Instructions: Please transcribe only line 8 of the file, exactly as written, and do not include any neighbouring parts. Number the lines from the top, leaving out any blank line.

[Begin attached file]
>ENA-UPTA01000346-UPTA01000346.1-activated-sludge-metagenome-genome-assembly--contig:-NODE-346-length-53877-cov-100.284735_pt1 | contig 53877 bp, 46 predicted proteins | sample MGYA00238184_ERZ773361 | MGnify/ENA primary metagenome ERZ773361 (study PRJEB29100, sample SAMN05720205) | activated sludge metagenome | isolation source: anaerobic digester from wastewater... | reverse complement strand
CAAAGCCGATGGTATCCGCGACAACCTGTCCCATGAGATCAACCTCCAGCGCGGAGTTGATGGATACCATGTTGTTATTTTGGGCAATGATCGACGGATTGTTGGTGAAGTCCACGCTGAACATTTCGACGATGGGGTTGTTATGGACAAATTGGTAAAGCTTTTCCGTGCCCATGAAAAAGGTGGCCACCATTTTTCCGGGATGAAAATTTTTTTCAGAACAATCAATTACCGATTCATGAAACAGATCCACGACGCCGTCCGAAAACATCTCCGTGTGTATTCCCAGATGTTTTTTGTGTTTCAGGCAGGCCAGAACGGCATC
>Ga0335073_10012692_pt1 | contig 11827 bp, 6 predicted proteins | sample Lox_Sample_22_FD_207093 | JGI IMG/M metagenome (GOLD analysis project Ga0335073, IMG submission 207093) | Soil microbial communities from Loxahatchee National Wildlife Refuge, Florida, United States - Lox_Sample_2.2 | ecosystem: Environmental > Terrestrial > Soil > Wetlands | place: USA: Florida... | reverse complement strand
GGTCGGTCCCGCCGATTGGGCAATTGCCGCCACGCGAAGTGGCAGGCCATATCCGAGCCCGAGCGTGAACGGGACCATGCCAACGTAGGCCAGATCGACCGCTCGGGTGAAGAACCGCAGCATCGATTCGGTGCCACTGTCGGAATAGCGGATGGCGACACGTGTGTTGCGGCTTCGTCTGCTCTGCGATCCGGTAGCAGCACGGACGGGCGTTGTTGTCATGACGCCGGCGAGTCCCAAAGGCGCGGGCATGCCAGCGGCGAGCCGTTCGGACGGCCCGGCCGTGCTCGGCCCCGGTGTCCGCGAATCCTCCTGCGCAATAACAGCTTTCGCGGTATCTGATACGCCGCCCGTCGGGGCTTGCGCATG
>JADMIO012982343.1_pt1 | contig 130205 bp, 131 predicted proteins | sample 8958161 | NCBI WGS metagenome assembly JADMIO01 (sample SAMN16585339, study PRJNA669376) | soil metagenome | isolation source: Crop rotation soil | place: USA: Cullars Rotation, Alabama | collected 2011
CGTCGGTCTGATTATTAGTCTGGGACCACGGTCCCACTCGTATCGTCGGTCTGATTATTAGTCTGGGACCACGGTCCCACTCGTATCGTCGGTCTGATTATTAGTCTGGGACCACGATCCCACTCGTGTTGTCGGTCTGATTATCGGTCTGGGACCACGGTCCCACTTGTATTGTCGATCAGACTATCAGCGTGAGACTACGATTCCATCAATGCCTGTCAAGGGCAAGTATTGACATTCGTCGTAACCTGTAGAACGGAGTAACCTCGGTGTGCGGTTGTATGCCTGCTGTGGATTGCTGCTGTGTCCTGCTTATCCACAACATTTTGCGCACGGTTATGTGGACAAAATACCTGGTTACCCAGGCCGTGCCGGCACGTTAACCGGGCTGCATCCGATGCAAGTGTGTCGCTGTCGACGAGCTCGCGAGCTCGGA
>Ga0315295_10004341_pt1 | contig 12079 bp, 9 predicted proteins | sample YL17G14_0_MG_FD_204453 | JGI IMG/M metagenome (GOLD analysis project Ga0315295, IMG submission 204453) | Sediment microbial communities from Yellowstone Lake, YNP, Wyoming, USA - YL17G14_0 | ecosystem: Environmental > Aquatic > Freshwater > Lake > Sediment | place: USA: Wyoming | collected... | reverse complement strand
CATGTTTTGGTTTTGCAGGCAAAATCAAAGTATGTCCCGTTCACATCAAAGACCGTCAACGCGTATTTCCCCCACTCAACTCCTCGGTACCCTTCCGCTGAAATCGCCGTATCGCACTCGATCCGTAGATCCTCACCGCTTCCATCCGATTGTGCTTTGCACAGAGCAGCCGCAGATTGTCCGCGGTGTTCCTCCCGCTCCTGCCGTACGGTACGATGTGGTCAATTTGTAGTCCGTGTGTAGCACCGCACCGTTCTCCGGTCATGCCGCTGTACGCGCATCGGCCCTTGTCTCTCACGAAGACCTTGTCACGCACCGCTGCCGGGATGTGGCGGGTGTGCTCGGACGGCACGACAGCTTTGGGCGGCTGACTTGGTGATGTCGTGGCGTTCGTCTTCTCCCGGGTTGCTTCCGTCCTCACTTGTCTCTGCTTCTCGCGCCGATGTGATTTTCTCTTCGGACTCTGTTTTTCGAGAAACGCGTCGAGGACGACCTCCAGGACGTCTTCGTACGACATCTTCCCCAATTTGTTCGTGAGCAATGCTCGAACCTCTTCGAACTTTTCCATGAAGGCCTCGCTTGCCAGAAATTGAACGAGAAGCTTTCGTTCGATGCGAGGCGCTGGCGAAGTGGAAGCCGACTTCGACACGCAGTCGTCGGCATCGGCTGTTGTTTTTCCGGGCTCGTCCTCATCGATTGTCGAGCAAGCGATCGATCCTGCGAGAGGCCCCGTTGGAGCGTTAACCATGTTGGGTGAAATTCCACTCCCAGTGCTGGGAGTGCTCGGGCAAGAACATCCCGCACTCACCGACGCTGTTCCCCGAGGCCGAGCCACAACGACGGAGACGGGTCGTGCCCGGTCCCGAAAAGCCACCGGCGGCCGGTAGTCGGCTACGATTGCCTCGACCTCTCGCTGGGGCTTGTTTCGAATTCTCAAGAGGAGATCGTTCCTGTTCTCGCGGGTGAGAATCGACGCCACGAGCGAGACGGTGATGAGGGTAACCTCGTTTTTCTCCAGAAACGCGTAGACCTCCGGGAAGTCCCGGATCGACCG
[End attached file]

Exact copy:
CATGTTTTGGTTTTGCAGGCAAAATCAAAGTATGTCCCGTTCACATCAAAGACCGTCAACGCGTATTTCCCCCACTCAACTCCTCGGTACCCTTCCGCTGAAATCGCCGTATCGCACTCGATCCGTAGATCCTCACCGCTTCCATCCGATTGTGCTTTGCACAGAGCAGCCGCAGATTGTCCGCGGTGTTCCTCCCGCTCCTGCCGTACGGTACGATGTGGTCAATTTGTAGTCCGTGTGTAGCACCGCACCGTTCTCCGGTCATGCCGCTGTACGCGCATCGGCCCTTGTCTCTCACGAAGACCTTGTCACGCACCGCTGCCGGGATGTGGCGGGTGTGCTCGGACGGCACGACAGCTTTGGGCGGCTGACTTGGTGATGTCGTGGCGTTCGTCTTCTCCCGGGTTGCTTCCGTCCTCACTTGTCTCTGCTTCTCGCGCCGATGTGATTTTCTCTTCGGACTCTGTTTTTCGAGAAACGCGTCGAGGACGACCTCCAGGACGTCTTCGTACGACATCTTCCCCAATTTGTTCGTGAGCAATGCTCGAACCTCTTCGAACTTTTCCATGAAGGCCTCGCTTGCCAGAAATTGAACGAGAAGCTTTCGTTCGATGCGAGGCGCTGGCGAAGTGGAAGCCGACTTCGACACGCAGTCGTCGGCATCGGCTGTTGTTTTTCCGGGCTCGTCCTCATCGATTGTCGAGCAAGCGATCGATCCTGCGAGAGGCCCCGTTGGAGCGTTAACCATGTTGGGTGAAATTCCACTCCCAGTGCTGGGAGTGCTCGGGCAAGAACATCCCGCACTCACCGACGCTGTTCCCCGAGGCCGAGCCACAACGACGGAGACGGGTCGTGCCCGGTCCCGAAAAGCCACCGGCGGCCGGTAGTCGGCTACGATTGCCTCGACCTCTCGCTGGGGCTTGTTTCGAATTCTCAAGAGGAGATCGTTCCTGTTCTCGCGGGTGAGAATCGACGCCACGAGCGAGACGGTGATGAGGGTAACCTCGTTTTTCTCCAGAAACGCGTAGACCTCCGGGAAGTCCCGGATCGACCG